The Use Of Rhetoric In Julius Caesar

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In the words of author Ray Comfort, “Rhetoric, which is the use of language to inform or persuade, is very important in shaping public opinion. We are very easily fooled by language and how it is used by others.” It is only human nature to be influenced by others that we idolized, which is why man has developed a means to exploit natural tendencies and supercede those influenced by the masters of rhetoric. Throughout all of history, it can be seen that it is much more beneficial to be articulate and persuasive than to have the desirable political standpoint when it comes to swaying an audience or party. Shakespeare’s Julius Caesar demonstrates that rhetorical knowledge is more important that policies or beliefs in gaining political power.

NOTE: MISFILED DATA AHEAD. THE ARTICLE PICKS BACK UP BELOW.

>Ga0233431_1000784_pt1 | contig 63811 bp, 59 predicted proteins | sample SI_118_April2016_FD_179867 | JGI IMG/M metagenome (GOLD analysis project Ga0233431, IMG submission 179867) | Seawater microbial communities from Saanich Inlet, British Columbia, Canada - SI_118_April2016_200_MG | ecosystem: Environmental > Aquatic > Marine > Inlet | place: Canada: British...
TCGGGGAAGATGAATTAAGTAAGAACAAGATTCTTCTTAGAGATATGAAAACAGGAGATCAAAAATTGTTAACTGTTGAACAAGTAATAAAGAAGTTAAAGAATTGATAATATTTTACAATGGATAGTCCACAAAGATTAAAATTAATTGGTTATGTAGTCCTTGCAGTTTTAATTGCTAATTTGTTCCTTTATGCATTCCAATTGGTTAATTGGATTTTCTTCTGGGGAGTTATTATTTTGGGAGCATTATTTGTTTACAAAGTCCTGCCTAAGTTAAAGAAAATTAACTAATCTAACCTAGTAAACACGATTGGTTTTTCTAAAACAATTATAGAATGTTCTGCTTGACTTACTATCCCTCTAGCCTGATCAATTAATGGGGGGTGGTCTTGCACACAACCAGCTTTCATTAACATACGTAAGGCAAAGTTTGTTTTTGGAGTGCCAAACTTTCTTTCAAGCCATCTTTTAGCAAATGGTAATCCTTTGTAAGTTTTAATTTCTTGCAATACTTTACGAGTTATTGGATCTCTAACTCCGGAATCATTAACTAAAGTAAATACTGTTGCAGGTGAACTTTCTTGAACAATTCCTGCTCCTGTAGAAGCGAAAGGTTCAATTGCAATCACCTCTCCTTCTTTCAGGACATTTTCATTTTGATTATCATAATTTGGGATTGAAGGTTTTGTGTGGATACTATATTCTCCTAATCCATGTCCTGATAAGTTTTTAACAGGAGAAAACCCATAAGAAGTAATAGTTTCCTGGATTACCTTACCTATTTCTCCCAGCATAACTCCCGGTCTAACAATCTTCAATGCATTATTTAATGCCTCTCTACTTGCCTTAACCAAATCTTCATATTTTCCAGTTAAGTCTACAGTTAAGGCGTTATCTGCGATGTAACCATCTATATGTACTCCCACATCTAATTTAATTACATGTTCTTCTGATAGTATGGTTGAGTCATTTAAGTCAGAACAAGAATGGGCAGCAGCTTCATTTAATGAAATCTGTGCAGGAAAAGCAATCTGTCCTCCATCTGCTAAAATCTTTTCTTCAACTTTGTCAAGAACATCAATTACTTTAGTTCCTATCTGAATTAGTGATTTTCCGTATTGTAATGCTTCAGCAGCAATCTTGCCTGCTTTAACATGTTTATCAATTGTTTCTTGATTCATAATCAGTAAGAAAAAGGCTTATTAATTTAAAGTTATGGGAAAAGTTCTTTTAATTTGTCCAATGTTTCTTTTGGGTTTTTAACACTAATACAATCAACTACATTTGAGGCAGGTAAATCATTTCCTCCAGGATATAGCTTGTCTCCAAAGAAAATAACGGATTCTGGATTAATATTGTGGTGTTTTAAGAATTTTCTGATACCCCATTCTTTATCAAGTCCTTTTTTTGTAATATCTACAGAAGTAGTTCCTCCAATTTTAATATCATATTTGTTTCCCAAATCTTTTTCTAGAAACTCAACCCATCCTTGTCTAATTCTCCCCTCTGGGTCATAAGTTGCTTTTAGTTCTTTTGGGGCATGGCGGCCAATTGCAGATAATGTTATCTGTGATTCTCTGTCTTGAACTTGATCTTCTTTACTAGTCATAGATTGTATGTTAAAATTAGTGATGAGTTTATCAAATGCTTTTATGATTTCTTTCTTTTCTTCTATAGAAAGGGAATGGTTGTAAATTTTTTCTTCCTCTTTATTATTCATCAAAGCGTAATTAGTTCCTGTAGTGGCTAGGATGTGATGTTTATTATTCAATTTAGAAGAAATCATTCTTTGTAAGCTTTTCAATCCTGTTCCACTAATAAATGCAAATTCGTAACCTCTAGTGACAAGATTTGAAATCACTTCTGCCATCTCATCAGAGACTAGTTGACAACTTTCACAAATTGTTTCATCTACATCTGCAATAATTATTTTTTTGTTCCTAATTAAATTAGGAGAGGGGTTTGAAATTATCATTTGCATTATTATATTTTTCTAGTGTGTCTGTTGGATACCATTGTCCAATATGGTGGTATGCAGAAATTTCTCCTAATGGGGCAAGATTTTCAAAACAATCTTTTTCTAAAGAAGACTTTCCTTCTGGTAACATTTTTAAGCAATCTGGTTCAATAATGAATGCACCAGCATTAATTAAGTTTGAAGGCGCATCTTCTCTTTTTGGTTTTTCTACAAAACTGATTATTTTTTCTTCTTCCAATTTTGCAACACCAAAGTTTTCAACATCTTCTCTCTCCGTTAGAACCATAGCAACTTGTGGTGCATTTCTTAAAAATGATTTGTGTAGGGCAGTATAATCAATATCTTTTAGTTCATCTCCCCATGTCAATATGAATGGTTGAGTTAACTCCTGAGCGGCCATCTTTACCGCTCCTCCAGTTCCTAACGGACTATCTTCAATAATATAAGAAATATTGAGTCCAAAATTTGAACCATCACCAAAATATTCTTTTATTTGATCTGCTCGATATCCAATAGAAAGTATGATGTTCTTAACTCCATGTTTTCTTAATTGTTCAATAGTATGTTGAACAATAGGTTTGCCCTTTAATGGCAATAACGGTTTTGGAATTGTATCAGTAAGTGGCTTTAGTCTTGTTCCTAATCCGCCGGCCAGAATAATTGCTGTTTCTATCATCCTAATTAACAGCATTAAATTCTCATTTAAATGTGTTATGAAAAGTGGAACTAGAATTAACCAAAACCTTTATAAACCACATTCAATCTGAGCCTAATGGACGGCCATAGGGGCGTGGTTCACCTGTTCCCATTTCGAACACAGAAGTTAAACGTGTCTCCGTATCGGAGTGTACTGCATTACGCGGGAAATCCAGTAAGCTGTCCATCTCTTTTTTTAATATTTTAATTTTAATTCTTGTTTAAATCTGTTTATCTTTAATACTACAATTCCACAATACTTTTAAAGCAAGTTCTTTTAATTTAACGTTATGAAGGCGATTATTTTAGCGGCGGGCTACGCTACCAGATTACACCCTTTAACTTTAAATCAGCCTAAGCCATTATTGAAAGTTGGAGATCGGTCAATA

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He begins by using logos to counter Brutus in a sarcastic manner. He presents instances in which Caesar was not ambitious, but since Brutus says he was, and Brutus is respectable, it must have been true (III.ii.93-108). Antony’s logic causes the audience to question everything that they had previously been told by Brutus, and he begins to portray Caesar as humble and loving. Antony, realizing that the people have been easily persuaded, begins to use pathos to get an emotional reaction and turn the hearts of the people. He tells them that he doesn’t want to make them angry, which sets up a raging response to hearing the will of Caesar (III.ii.135-156). Though he has continued to refer to Brutus and the other conspirators as honorable men, the people are now angry with them and call them evil murderers (III.ii.163-168). At this point, Antony has resorted to only emotionally charged arguments to pull the people into his view and feel betrayed as Caesar did. He tells the audience to be ready to cry, and proceeds to fabricate valiant stories of Caesar with strong imagery to anger and sadden the commoners, despite a lack of any logical reasoning behind what he is saying (III.ii.181-207). He closes by humbling himself, stating that he has no power to sway their thoughts and that only Brutus has such power (III.ii.228-235). After Antony is done, the people run through the streets and burn the houses of the conspirators, and now trust Antony as opposed to their previous allegiance to Brutus. Once again, the person that they have come to respect and believe has shown no political authority, but through rhetoric, Antony has painted himself as trustworthy and become
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